idiótés: a private or unskilled personOriginal Word: ἰδιώτης, ου, ὁPart of Speech:
an amateur, laymanDefinition:
(unofficial, hence) an amateur, an unprofessional man, a layman; an ungifted person.
2399 idiṓtēs (from 2398 /ídios, "own") – properly, of one's own self; used of a person who conspicuously lacks education or status – hence, easily misunderstood as being uninstructed (unrefined, "unlettered in speech").
NAS Exhaustive ConcordanceWord Origin
a private or unskilled personNASB Translation
ungifted (1), ungifted man (1), ungifted men (1), unskilled (1), untrained (1).
Thayer'sSTRONGS NT 2399: ἰδιώτηςἰδιώτης
), very common in Greek writings from Herodotus
down; properly, a private person,
opposed to a magistrate, ruler, king; but the noun has many other meanings also, each one of which is understood from its antithesis, as e. g. a common soldier,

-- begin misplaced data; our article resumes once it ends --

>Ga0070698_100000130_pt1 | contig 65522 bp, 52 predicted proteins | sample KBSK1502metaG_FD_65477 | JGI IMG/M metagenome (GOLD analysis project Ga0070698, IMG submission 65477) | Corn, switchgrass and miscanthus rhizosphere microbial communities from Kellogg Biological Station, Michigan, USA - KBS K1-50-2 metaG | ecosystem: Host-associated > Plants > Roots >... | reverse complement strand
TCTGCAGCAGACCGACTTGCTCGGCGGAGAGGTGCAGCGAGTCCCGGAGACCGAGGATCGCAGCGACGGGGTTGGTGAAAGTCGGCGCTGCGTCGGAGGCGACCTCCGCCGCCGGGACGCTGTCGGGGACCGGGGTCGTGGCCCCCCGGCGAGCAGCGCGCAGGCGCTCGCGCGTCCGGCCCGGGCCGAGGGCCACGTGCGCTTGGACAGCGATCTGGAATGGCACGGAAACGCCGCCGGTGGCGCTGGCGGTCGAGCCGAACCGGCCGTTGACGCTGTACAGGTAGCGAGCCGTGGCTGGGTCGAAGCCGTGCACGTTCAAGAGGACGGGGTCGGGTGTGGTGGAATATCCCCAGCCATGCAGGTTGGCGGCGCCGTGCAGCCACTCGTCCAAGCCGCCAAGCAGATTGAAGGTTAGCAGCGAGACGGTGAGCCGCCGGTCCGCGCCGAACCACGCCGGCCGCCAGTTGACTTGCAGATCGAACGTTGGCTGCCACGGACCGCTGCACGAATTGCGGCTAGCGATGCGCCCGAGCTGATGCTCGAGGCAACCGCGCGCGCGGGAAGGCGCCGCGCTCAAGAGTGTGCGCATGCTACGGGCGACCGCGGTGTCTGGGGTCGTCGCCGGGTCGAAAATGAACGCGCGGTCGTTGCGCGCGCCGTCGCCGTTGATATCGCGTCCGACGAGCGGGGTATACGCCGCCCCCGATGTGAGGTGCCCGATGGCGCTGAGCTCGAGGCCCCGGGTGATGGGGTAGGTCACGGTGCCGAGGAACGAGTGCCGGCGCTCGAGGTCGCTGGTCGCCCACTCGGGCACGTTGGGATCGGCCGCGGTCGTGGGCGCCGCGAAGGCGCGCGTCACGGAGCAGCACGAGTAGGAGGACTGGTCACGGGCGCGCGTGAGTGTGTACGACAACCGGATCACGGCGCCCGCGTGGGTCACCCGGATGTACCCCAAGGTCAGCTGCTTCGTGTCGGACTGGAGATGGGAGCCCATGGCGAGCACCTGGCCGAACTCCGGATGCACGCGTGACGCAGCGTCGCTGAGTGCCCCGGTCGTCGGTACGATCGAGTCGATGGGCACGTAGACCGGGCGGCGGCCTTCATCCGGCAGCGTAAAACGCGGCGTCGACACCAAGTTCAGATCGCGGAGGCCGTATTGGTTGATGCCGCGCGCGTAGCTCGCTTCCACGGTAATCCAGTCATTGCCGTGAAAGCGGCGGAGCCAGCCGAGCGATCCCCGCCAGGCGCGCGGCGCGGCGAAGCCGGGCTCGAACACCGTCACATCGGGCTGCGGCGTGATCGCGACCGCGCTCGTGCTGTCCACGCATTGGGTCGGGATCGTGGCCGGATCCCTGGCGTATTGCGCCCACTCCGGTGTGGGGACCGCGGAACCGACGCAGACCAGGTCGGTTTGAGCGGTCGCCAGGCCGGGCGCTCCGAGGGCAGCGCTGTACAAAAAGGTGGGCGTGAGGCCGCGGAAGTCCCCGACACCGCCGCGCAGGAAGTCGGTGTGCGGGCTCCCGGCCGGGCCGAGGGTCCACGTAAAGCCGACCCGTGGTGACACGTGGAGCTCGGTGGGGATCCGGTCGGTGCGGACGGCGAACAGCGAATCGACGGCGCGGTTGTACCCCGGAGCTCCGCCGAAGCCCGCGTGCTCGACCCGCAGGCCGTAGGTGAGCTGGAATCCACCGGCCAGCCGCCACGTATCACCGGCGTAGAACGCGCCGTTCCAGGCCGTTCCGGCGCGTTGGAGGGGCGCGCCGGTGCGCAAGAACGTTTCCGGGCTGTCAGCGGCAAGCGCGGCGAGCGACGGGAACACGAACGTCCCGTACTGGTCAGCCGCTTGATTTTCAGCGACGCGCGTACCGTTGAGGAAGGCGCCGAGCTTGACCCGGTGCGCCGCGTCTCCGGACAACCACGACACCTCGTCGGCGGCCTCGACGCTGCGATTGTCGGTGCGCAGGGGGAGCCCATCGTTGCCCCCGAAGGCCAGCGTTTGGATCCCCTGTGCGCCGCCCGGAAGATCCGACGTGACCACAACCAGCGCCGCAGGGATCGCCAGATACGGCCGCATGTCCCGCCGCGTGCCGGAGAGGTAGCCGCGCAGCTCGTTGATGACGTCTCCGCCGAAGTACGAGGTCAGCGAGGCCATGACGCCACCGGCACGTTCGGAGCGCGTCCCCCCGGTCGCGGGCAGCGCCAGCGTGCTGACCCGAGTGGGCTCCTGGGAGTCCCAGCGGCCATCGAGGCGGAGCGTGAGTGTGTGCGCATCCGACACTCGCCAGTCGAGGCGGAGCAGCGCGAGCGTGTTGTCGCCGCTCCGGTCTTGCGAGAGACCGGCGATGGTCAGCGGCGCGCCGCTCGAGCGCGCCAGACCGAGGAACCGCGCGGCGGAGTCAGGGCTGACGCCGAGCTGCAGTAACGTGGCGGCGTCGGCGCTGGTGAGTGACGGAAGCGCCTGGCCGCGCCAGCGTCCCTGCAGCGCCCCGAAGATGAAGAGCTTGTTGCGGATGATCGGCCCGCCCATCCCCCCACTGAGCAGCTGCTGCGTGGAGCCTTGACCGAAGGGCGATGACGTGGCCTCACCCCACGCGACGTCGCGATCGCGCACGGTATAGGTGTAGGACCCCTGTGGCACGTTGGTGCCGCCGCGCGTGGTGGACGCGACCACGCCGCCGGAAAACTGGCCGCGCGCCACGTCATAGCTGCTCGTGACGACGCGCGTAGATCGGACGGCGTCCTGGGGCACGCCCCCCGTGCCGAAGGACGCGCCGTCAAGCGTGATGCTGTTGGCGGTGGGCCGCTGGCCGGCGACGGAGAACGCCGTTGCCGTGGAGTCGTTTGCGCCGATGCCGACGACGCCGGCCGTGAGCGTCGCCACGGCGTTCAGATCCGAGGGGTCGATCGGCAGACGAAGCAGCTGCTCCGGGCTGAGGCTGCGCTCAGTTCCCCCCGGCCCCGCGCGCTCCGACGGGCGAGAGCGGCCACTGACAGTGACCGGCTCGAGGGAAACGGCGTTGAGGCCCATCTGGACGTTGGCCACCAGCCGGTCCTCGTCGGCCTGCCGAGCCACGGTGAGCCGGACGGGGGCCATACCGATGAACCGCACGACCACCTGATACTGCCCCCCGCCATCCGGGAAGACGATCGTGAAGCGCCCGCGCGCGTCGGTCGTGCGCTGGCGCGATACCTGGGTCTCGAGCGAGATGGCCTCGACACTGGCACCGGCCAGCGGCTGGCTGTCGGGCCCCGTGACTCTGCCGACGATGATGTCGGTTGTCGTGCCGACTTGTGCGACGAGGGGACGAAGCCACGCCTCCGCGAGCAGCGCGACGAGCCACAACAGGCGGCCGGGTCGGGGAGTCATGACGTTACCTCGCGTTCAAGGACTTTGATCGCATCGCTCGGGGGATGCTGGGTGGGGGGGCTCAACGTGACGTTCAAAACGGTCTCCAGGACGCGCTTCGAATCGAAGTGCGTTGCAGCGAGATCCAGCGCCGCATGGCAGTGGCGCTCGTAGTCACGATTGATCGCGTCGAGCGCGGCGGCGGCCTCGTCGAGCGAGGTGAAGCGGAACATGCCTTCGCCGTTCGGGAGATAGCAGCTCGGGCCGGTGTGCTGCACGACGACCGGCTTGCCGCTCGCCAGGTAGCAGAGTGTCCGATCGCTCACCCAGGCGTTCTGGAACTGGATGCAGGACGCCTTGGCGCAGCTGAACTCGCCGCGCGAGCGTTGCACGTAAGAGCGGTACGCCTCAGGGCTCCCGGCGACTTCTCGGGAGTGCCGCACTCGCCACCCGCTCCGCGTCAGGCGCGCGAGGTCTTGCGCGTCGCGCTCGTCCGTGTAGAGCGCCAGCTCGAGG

as opposed to a military officer; a writer of prose,
as opposed to a poet. In the N. T. an unlearned, illiterate, man,
opposed to the learned, the educated: Acts 4:13
; as often in classical Greek, unskilled in any art
: in eloquence (Isocrates
, p. 43 a.), with the dative of respect, τῷ λόγῳ
, 2 Corinthians 11:6
(A. V. rude in speech
); a Christian who is not a prophet, 1 Corinthians 14:24
; "destitute of the 'gift of tongues,'" 1 Corinthians 14:16, 23
. (Cf. Trench
, § lxxix.)<1>
ignorant, rude, unlearned.
From idios; a private person, i.e. (by implication) an ignoramus (compare "idiot") -- ignorant, rude, unlearned.
see GREEK idios